- The Washington Times - Friday, September 1, 2006

DETROIT (AP) — Toyota reported a 17 percent increase in its U.S. sales in August, while General Motors Corp. sales increased 3.9 percent from a year ago as the companies said buyers looked to more fuel-efficient offerings. But Ford’s sales dropped 11.6 percent, and sales by Honda and DaimlerChrysler each fell 3.2 percent.

Ford outsold Toyota last month after its U.S. sales trailed the Japanese automaker in July for the first month ever.

Toyota Motor Corp. said gas-conscious consumers made last month its best-ever August selling period in the United States. It sold 240,178 vehicles in August, up from 205,362 in the same month a year ago.

Sales of Toyota and Lexus cars rose 19.9 percent to 144,144 from 120,198, while light-truck sales rose 12.8 percent to 96,034 from 85,164.

“We are grateful to have the fuel-efficient models today’s market demands,” said Jim Lentz, executive vice president of Toyota’s U.S. division. “But it’s the strength of our dealer network which is proving increasingly central to our growth.”

GM sold 156,723 passenger cars, up 3.9 percent from 150,900 the same month a year ago. And its truck sales rose 4 percent to 206,798 from 198,906. But GM also said it expects about a 12 percent decrease in North American production during the fourth quarter. GM’s August sales included Saab.

“This was one of the stronger retail months of 2006, with our performance led by such launch vehicles as the Pontiac Torrent and G6, Saturn Sky, Chevrolet Cobalt, Impala and Buick Lucerne,” said Mark LaNeve, GM’s vice president of vehicle sales for North America. “Importantly, we’re capitalizing on the sale of fuel-efficient cars and trucks.”

GM said that while its car sales were up, it also showed strength in sport utility vehicles and trucks. But part of the reason for GM’s sales increase was because its employee pricing for all promotion ended in August 2005, and the company’s sales slumped.

Paul Ballew, executive director of global market and industry analysis for GM, said sales of small SUVs were up 18 percent in August, while full-size SUVs rose 11 percent. Full-size pickups, GM’s largest-selling vehicles, were up 21 percent, he said.

In the full-size pickup category, Mr. Ballew said the industry is headed back toward a more normal sales volume for the rest of the year.

“We feel like things have stabilized a bit,” he said in a conference call.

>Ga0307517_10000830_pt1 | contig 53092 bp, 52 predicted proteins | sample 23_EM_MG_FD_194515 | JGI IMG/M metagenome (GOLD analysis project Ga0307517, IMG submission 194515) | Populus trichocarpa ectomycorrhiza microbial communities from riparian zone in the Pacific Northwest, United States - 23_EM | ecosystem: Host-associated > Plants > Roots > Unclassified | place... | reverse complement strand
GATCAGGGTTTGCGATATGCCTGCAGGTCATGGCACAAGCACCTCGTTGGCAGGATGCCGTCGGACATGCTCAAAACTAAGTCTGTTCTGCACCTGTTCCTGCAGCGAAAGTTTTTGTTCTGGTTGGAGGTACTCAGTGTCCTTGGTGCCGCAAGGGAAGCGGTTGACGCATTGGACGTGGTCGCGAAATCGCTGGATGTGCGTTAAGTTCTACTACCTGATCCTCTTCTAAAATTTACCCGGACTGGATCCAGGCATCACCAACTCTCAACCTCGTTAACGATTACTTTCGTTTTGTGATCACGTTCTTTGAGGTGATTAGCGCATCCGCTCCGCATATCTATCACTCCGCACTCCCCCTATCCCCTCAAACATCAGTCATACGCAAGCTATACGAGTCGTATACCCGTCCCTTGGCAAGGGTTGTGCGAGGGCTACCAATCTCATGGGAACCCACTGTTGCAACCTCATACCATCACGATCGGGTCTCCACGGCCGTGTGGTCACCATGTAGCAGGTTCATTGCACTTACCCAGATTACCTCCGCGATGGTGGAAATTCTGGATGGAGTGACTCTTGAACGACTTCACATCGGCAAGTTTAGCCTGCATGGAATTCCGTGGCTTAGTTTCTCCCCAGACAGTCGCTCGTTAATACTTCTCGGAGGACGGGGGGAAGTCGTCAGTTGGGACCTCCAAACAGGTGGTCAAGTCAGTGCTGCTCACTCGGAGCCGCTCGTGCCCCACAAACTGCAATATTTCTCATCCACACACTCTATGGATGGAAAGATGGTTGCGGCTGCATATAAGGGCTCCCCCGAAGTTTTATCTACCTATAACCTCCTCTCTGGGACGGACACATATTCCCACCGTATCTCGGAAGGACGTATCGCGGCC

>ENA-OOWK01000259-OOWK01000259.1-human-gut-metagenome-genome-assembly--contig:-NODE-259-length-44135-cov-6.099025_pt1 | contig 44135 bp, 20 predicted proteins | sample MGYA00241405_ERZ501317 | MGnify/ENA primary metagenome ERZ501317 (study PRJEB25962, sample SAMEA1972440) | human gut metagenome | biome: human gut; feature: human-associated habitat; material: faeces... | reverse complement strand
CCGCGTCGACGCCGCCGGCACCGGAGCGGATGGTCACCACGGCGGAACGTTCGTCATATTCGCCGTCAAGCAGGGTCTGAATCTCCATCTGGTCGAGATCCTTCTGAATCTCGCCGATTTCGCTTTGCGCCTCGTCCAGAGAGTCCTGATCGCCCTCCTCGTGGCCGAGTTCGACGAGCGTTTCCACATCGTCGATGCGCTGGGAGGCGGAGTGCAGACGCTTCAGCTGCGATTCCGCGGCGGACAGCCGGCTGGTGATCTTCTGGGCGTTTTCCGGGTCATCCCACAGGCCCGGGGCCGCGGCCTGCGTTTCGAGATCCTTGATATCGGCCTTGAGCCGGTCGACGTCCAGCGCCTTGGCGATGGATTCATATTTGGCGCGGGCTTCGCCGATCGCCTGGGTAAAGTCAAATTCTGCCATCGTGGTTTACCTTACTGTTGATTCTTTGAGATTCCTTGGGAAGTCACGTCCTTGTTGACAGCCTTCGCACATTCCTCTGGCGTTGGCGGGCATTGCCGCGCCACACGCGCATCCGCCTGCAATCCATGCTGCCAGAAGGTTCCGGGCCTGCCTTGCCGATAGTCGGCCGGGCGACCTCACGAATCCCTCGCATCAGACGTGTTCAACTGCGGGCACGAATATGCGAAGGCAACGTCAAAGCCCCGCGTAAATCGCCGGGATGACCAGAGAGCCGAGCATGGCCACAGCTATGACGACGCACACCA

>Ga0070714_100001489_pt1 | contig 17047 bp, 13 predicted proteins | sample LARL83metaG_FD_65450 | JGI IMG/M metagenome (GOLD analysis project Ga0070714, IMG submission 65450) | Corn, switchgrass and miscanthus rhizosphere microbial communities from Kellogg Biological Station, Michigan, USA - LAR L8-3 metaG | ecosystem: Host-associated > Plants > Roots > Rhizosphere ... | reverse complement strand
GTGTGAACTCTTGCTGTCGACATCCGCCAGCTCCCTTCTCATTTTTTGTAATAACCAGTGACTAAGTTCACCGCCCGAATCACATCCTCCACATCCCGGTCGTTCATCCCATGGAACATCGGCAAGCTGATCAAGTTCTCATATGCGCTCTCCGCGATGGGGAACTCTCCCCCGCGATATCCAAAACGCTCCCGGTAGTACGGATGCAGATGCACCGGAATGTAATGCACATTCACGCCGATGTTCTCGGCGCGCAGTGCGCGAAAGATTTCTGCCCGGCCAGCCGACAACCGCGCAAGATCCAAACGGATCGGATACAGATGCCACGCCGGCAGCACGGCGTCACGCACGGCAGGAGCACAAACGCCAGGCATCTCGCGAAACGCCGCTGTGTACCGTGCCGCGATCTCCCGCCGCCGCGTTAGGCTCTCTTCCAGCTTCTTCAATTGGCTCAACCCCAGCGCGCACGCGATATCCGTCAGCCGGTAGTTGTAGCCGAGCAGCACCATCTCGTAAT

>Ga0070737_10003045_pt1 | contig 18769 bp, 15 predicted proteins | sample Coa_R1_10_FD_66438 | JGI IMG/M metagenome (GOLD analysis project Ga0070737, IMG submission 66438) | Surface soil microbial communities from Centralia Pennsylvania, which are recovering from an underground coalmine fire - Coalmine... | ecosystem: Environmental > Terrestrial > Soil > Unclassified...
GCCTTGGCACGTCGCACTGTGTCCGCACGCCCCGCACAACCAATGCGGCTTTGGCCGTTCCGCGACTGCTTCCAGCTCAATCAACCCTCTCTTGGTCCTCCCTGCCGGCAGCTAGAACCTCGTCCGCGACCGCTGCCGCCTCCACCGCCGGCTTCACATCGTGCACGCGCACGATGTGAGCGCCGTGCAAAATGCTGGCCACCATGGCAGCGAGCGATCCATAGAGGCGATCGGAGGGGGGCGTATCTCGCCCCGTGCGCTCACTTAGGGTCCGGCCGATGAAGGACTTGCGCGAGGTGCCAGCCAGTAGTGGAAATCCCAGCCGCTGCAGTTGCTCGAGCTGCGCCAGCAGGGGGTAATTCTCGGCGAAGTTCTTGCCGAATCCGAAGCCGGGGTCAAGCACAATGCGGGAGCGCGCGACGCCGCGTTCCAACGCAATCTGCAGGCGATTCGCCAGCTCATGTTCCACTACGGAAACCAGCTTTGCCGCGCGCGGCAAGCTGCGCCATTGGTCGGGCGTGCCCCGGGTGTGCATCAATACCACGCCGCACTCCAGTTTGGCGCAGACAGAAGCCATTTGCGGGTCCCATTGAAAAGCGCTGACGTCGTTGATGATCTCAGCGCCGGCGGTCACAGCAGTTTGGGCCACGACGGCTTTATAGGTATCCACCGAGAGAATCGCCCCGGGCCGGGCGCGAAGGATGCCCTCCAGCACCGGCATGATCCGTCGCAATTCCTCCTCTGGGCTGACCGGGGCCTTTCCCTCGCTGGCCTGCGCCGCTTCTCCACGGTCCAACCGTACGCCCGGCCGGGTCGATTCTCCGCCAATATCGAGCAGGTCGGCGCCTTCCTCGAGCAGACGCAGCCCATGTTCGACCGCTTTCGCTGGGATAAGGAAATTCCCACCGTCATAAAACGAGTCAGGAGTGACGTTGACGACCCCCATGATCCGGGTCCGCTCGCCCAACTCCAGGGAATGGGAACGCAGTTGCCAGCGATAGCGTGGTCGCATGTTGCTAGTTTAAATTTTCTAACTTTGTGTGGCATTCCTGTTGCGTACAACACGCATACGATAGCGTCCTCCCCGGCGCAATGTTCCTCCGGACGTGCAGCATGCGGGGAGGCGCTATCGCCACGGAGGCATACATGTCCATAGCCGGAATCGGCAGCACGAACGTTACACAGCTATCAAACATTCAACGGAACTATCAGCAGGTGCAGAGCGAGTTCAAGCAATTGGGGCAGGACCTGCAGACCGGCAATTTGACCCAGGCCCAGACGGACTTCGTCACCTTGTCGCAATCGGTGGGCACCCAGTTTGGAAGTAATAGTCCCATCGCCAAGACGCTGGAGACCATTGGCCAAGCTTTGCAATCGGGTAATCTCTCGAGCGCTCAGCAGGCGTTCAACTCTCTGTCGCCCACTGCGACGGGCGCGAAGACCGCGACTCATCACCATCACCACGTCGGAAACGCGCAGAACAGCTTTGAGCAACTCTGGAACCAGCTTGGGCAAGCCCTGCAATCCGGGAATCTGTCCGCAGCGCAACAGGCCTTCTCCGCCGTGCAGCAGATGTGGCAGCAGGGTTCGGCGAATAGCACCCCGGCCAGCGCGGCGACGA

GM is making a transition into a new series of pickup trucks in the fall, and Toyota also plans a new full-size pickup.

But Ford Motor Co.’s sales fell as buyers continued to shift away from its trucks and SUVs. Sales of Ford SUVs and trucks, which the automaker has depended on for most of its revenue, fell 20.8 percent compared with August 2005, but car sales grew by 8.5 percent.

The company said the increased car sales were fueled by higher demand for its new mid-size sedans including the Ford Fusion, Mercury Milan and Lincoln Zephyr.

Chrysler Group, which includes the Chrysler, Jeep and Dodge brands, had sales of 179,165, down 4.2 percent from 187,085 vehicles last year. It sold 34,896 cars, down 15.1 percent to 41,100 from a year ago, and 144,269 trucks, down 1.2 percent from 145,985 in the same month in 2005.

Yesterday, Chrysler said it was bringing back zero-percent financing for 72 months on most 2006 models in an effort to clear lots for 2007 cars and trucks. The program runs through Oct. 2.

Honda Motor Co. reported record sales of its light trucks, a 14.8 percent increase to 69,385 from 60,451, but its car sales fell 14.5 percent to 81,868 from 95,722. Overall, including the Acura brand, Honda sold 151,253 vehicles for the month compared with 156,173 in August 2005.

“Honda has successfully achieved year-over-year increases for more than a decade,” said Dick Colliver, executive vice president of American Honda Motor Co. “The arrival of the all-new 2007 CR-V as well as the Civic Si sedan should allow us to continue our strong year-to-date momentum.”



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